Art Basel OVR: Miami Beach | 2020

WALLEN MAPONDERA

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EXHIBITION TEXT

Digital Edition

02.12.20 - 06.12.20

Zai Rakawora is a constellation of new works that centre abjection as a framework to imagine renewal and possibilities. These works are a significant mark in Mapondera’s practice and his journey to develop a radical abstract language using found objects. In Shona, Mapondera’s mother tongue, Zai Rakawora is an indictment - it refers to rotten eggs. It speaks to those moments when society relegates material and subjects to the realm of ‘useless’, when the value of things plummet.

Found objects are central to Mapondera’s practice. The inanimate things that he connects with are often those on their way out; used cardboard boxes, torn tarpaulin tents, egg trays, discarded boards. Mapondera ‘intervenes’ when their material, social and psychological power has shifted towards abjection. His interest is in the impermanent nature of the meaning and value of materials, their transitory nature and the forms they can mutate into via cause and effect. In his second year at the National Gallery School of Visual Arts and Design, the art college run by the National Gallery of Zimbabwe in Harare, Mapondera “witnessed groups of armed riot police guarding people who were driving mechanised graders that were demolishing houses and shacks, said to have been built without following the city council by-laws.”[1] This was the Zimbabwean Government’s 2004 “Operation Murambatsvina” (Operation Restore Order), which was described as a mechanism “to restore order to urbanisation”[2] by demolishing “illegal structures”. Criticised as a form of ‘politics by other means’, for Mapondera responding to these contentious discarded materials became the impetus for his creative practice.

‘Packaging’ is the key to Mapondera’s visual language. It is rooted in his observations of the inventiveness and creativity of everyday people as they stack their enterprises in contests for space, visibility and the right to the city. In turn, he upends packaging into a visual vocabulary that uses abstraction to transform found objects into exquisite artworks. With great technical mastery and organisation of materials, Mapondera transcends his chosen material’s original function and context and ‘packages’ them to bear witness with questions of truth, and how products, narratives and ideologies are ‘put together’ and transmitted. As Mapondera phrases it, “I will deliberately try to ‘empty’ it of its deceiving information written on the outside of food packaging. For me, this is a reflection on the fake promises made by different individuals and entities like political parties and churches as a way to lure followers”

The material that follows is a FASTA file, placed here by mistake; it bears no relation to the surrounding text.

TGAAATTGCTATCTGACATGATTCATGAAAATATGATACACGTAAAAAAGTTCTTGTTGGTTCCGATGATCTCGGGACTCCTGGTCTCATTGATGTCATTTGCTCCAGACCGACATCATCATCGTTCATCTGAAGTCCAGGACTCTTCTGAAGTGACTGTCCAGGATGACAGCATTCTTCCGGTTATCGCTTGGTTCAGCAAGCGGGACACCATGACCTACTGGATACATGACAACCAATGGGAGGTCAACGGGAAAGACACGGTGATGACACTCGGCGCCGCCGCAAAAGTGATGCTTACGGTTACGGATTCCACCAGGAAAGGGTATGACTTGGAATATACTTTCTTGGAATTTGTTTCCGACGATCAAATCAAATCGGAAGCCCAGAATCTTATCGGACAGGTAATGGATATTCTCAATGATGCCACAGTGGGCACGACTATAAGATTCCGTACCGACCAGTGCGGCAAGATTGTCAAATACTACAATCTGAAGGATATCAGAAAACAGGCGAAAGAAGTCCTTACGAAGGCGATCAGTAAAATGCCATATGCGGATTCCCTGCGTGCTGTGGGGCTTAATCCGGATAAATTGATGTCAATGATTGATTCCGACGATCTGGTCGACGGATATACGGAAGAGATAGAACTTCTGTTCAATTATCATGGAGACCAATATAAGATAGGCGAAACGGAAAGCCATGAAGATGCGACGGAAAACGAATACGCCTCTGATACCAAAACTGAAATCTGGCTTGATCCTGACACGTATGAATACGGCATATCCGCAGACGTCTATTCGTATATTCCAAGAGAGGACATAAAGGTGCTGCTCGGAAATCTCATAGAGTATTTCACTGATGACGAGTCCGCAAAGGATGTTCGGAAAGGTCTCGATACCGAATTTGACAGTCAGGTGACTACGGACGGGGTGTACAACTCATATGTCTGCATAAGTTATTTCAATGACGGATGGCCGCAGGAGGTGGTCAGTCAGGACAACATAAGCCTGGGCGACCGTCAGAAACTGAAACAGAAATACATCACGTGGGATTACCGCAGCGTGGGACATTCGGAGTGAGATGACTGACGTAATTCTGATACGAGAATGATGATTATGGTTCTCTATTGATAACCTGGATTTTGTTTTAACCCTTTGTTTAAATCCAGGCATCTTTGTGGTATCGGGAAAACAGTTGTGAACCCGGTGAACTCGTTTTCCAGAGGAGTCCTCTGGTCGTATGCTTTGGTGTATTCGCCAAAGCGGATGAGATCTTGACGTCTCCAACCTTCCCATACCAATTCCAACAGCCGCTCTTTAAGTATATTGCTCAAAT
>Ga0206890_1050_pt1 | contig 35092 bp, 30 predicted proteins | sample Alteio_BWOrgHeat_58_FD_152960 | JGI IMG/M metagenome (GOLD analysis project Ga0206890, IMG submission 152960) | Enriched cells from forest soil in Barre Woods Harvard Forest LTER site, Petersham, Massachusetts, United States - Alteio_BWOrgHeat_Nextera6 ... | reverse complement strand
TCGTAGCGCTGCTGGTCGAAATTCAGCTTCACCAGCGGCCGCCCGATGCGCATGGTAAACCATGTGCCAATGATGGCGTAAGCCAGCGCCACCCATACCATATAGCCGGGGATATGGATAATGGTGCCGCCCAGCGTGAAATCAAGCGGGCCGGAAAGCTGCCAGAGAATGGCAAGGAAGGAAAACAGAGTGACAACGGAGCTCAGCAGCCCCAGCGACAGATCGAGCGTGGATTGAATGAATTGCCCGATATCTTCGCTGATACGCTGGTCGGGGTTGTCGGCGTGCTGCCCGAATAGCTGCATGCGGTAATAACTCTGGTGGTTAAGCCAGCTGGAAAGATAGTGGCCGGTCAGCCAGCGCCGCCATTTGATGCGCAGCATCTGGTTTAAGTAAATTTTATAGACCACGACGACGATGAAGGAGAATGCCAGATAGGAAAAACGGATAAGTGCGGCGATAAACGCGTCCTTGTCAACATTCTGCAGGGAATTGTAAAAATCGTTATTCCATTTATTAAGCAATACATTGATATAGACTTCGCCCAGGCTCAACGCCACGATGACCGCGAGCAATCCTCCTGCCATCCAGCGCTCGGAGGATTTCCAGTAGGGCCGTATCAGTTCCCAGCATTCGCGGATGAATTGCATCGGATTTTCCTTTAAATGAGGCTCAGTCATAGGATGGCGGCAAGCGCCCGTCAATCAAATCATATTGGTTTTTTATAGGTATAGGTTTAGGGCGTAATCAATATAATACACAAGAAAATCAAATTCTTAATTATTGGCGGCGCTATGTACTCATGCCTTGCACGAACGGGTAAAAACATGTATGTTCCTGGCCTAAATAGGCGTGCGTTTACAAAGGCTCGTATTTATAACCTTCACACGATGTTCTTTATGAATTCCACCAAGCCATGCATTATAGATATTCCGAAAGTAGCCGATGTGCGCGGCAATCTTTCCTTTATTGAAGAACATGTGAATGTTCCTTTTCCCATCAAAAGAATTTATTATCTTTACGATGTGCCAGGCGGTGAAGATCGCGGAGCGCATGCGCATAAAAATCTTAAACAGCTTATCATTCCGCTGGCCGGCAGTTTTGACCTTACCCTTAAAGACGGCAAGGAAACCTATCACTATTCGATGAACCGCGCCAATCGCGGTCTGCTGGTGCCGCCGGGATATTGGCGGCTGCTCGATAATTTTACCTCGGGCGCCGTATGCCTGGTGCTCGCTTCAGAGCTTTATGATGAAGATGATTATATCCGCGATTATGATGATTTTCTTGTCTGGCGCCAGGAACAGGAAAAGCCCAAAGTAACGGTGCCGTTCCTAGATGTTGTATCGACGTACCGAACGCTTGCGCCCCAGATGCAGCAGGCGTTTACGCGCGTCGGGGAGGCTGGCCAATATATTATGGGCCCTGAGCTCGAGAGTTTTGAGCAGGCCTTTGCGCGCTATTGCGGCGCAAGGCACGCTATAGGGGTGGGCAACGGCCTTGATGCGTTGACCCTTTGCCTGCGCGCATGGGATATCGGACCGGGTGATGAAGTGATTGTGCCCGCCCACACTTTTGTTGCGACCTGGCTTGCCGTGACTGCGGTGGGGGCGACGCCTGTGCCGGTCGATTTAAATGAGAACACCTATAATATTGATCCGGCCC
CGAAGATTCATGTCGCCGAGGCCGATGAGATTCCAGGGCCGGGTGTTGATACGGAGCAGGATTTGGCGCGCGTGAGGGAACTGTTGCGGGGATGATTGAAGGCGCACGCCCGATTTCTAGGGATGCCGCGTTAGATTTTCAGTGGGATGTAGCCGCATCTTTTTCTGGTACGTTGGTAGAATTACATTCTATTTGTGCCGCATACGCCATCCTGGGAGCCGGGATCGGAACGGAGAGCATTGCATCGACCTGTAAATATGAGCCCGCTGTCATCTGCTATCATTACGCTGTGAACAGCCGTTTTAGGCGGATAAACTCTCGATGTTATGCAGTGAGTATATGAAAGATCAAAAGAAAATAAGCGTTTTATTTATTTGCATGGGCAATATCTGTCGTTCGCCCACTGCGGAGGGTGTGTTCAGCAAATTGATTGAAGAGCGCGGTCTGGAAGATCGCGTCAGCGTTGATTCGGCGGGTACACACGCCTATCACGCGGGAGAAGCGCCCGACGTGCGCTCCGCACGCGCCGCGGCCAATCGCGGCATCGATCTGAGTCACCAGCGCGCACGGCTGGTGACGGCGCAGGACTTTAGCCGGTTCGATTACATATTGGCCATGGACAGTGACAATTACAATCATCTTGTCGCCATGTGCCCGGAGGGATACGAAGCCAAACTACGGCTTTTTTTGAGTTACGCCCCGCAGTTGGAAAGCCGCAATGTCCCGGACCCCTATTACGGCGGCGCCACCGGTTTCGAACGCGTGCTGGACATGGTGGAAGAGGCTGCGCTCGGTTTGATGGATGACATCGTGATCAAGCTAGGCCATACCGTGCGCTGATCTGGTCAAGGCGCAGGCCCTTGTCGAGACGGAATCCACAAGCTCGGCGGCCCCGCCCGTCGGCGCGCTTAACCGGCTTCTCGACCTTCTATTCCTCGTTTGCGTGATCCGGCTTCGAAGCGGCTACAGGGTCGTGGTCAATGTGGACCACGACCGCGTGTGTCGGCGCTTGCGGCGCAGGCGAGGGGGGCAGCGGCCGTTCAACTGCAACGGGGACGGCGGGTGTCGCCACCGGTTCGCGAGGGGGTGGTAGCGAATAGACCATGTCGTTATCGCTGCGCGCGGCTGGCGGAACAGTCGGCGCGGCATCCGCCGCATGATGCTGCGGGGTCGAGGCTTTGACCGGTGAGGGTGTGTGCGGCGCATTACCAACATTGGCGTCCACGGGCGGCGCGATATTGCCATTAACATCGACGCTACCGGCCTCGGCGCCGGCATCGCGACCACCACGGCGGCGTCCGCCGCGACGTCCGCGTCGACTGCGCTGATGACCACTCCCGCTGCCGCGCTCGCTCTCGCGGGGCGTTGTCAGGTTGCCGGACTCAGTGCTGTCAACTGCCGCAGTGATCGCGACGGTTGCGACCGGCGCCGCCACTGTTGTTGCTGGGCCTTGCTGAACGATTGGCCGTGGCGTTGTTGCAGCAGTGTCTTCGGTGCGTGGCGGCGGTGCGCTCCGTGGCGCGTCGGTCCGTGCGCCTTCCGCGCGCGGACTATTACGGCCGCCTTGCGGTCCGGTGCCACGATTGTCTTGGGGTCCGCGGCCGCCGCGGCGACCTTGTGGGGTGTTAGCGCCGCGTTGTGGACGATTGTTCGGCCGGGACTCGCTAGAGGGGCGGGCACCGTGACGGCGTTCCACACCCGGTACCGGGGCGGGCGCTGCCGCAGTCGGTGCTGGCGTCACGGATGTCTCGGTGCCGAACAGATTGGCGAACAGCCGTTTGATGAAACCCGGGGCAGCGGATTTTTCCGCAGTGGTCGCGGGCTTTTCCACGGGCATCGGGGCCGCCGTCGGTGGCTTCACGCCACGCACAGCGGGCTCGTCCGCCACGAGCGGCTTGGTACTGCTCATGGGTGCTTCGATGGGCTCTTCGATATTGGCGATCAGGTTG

Beyond packaging, Zai Rakawora is an exploration of abstraction. Mapondera’s process involves cutting, folding, twisting, sewing and bonding pieces of cardboard to a surface or one on top of another to transform discarded material into diverse forms, patterns, geometric shapes and gestural marks for effect. These ‘interventions’ on found material often manifest into a dialogue between his conscious mark and the unconscious ‘energy’ and memory stored in found objects. Emerging in works such as in Mbeu (the seed) I & II (2020) or Nhodzerwa I & II (2020) are expressive soliloquies which embody the artist’s psyche. He speaks of his process as a ritualistic act - “there are a lot of repeated processes when constructing my artworks, these repetitive acts are tiring and severe but the outcome is fulfilling” - invoking a cathartic element of his practice.

Other works like Zai Rakawora I & II (2020) allude to the tension between the personal and the collective as well as moral dimensions. The skin-like coverings of these works insinuates the abject, questioning boundaries and things that transgress order. Abstracted and sometimes stripped of clearly discernible subject matter, Mapondera’s art intrigues in its ability to draw expression from the texture of raw and rudimentary material like egg trays without being anti-beauty. His mastery of material breathes new life into the discarded things he collects. They take new form, meaning and mutate into visual poetry, a contradiction to their previous form as rigid functional products. In Nhodzerwa I & II (2020) and Ronga Dondo I & II (2020), egg trays are layered and stacked in orderly formations that are both tantalising and menacing in their uniformity, intensity and apparent unity of purpose. They have a pulling effect, like a force field of restrained energy. Yet they also appear precarious, delicate and fragile. As cultural artefacts, they delight. They transform and transfix. They carry a multiplicity of readings, inscriptions of contexts, memory, nostalgia and power relations.

Zai Rakawora is an exploration of abstraction as well as a resistance, a counter-hegemonic extension of the shelf-life of products and material. Mapondera transforms and re-purposes ‘trash’ into cultural artefacts that critique, question, hope, dream and imagine. The things society throws away are given a life-line and agency to ‘speak back.’ Zai Rakawora asks pertinent philosophical questions about the functionality of objects and subjects in contemporary society at large.

Text by Tigere Mavura

[1] United Nations, 2005. Press Conference By Special Envoy on Human Settlements Issues in Zimbabwe, 22 July 2005. See https://www.un.org/press/en/2005/tibaijukapc050722.doc.htm
[2] United Nations, 2005. Press Conference By Special Envoy on Human Settlements Issues in Zimbabwe, 22 July 2005. See https://www.un.org/press/en/2005/tibaijukapc050722.doc.htm

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